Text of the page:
Issue Date: May 13, 2013
Hear, Hear For The Bionic Ear
One goal of tissue engineering is to create devices that give humans abilities that they don’t naturally possess. For example, imagine being able to detect sounds outside the normal range of human hearing. Human ears can typically pick up sounds within the frequency range of 20 Hz to 20 kHz. At the low end are the rumblings of engines; at the high end are the shrill screeches of high-pitched whistles.
A new bionic ear, developed by a team of engineering researchers at Princeton University, can detect not just those frequencies but others in the megahertz to gigahertz range—the range of radio waves. The bionic ear “hears” by detecting electromagnetic waves instead of sound waves, although the signals it detects can be converted into sounds audible to humans.
To develop the device, researchers had to integrate sophisticated electronics—capable of transmitting signals to the auditory nerve—into engineered tissue that looks and functions like an ear. The team, led by Michael C. McAlpine, an assistant professor of mechanical and aerospace engineering, used three-dimensional printing to pattern the tissue (Nano Lett. 2013, DOI:10.1021/nl4007744). Other researchers have previously made molds for ears using 3-D printing, or they have placed flexible electronics on top of bioengineered tissue. But McAlpine’s team is the first to have inserted electronics directly into growing tissue layers during the printing process.
“This research team is the first to combine these individually demonstrated components into an integrated bionic construct,” says Jennifer A. Lewis, an engineering professor at Harvard University who was not involved in the work.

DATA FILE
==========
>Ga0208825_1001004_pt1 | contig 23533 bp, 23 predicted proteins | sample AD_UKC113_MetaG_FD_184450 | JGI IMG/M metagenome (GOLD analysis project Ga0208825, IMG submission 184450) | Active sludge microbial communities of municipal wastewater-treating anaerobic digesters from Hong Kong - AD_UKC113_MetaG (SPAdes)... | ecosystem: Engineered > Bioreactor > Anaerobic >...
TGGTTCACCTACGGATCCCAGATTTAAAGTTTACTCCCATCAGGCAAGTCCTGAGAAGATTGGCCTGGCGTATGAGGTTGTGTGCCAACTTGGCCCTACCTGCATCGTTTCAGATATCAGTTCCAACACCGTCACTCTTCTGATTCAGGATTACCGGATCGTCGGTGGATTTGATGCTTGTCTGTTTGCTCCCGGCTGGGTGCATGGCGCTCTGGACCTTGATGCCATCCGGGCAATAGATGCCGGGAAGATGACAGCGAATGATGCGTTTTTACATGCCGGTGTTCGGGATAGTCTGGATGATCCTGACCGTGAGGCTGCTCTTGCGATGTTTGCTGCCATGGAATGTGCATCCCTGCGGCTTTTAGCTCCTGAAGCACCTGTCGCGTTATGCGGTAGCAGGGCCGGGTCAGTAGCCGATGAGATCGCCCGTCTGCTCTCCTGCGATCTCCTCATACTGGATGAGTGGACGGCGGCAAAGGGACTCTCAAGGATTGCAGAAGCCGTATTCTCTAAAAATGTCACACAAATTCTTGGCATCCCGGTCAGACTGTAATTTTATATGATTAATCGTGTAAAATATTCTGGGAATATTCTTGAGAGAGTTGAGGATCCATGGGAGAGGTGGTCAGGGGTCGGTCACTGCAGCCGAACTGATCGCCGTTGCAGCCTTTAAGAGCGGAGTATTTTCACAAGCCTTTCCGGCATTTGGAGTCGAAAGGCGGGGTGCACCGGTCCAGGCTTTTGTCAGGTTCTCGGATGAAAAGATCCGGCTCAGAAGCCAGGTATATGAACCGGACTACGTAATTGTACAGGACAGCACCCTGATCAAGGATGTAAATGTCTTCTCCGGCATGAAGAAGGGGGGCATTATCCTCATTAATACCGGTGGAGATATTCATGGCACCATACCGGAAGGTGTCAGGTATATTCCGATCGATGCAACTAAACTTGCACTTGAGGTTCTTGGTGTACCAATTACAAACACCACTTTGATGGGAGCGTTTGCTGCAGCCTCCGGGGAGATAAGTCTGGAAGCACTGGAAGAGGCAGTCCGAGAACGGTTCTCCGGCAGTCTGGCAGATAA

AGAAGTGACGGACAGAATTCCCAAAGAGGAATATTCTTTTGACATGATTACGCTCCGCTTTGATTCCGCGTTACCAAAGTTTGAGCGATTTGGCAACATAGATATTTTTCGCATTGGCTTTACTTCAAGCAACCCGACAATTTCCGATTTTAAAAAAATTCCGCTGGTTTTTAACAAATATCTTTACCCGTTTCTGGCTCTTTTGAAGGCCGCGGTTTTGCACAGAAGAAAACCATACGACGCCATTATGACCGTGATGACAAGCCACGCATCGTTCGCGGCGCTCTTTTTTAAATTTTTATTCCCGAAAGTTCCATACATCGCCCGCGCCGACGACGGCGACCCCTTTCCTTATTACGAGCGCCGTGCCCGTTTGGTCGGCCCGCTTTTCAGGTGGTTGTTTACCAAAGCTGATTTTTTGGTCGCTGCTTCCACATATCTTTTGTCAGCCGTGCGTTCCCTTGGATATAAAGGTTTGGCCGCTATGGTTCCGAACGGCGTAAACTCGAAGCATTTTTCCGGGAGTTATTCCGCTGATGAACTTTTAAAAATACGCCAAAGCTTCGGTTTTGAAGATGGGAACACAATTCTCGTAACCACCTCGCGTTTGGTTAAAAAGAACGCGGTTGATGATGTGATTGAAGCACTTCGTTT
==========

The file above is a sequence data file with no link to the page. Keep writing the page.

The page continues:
“The ear is one of the simpler organs to make, in the sense that the cartilage has no vasculature,” McAlpine says. But at the same time, the outer ear’s complex geometry is difficult to mimic with conventional tissue engineering methods. So he and his coworkers adopt a new approach.
In typical tissue engineering methods, cells are seeded on a scaffold. The cells excrete their own scaffold as the tissue grows, and the original scaffold dissolves. McAlpine’s team instead uses computer-aided design to make a 3-D model of an ear, which they print using a combination of biological, electronic, and structural “inks.” The biological ink is a hydrogel matrix containing cartilage-forming cells, the electronic ink is silver nanoparticles, and the structural ink is silicone.
The 3-D printer builds the structure layer by layer in a few hours. “If it took longer, the cells would die,” McAlpine says. Then they put the ear in a cell culture medium to grow the tissue. “The tissue we have at the end completely surrounds the electronics, such that the electronics are interwoven with the biology,” he says.
The engineered ear consists of cartilaginous tissue with an electronic receiver coil near the surface. The coil penetrates the ear and connects to a cochlea-shaped helical structure with nanoparticle electrodes. The cochlea is a spiral-shaped cavity containing hair cells that convert acoustic vibrations to nerve impulses that are then interpreted as sounds by the brain.
McAlpine and coworkers exposed the 3-D printed ears to left and right channels of stereo music. They connected the cochlear electrodes to a digital oscilloscope, which allowed them to visualize the sounds. They also attached the cochlear electrodes to speakers, which allowed them to play back the output. After going through the entire system, the music was recognizable as Beethoven’s “Für Elise.”
The ears detect radio waves and other electromagnetic radiation, but McAlpine envisions 3-D-printing other structures that detect acoustic signals directly.
The ears are a long way from being used in a person, but “this work represents a first step,” Harvard’s Lewis says. “An important next step is to extend this work by printing more complex 3-D tissue with embedded vascular and conductive networks.”
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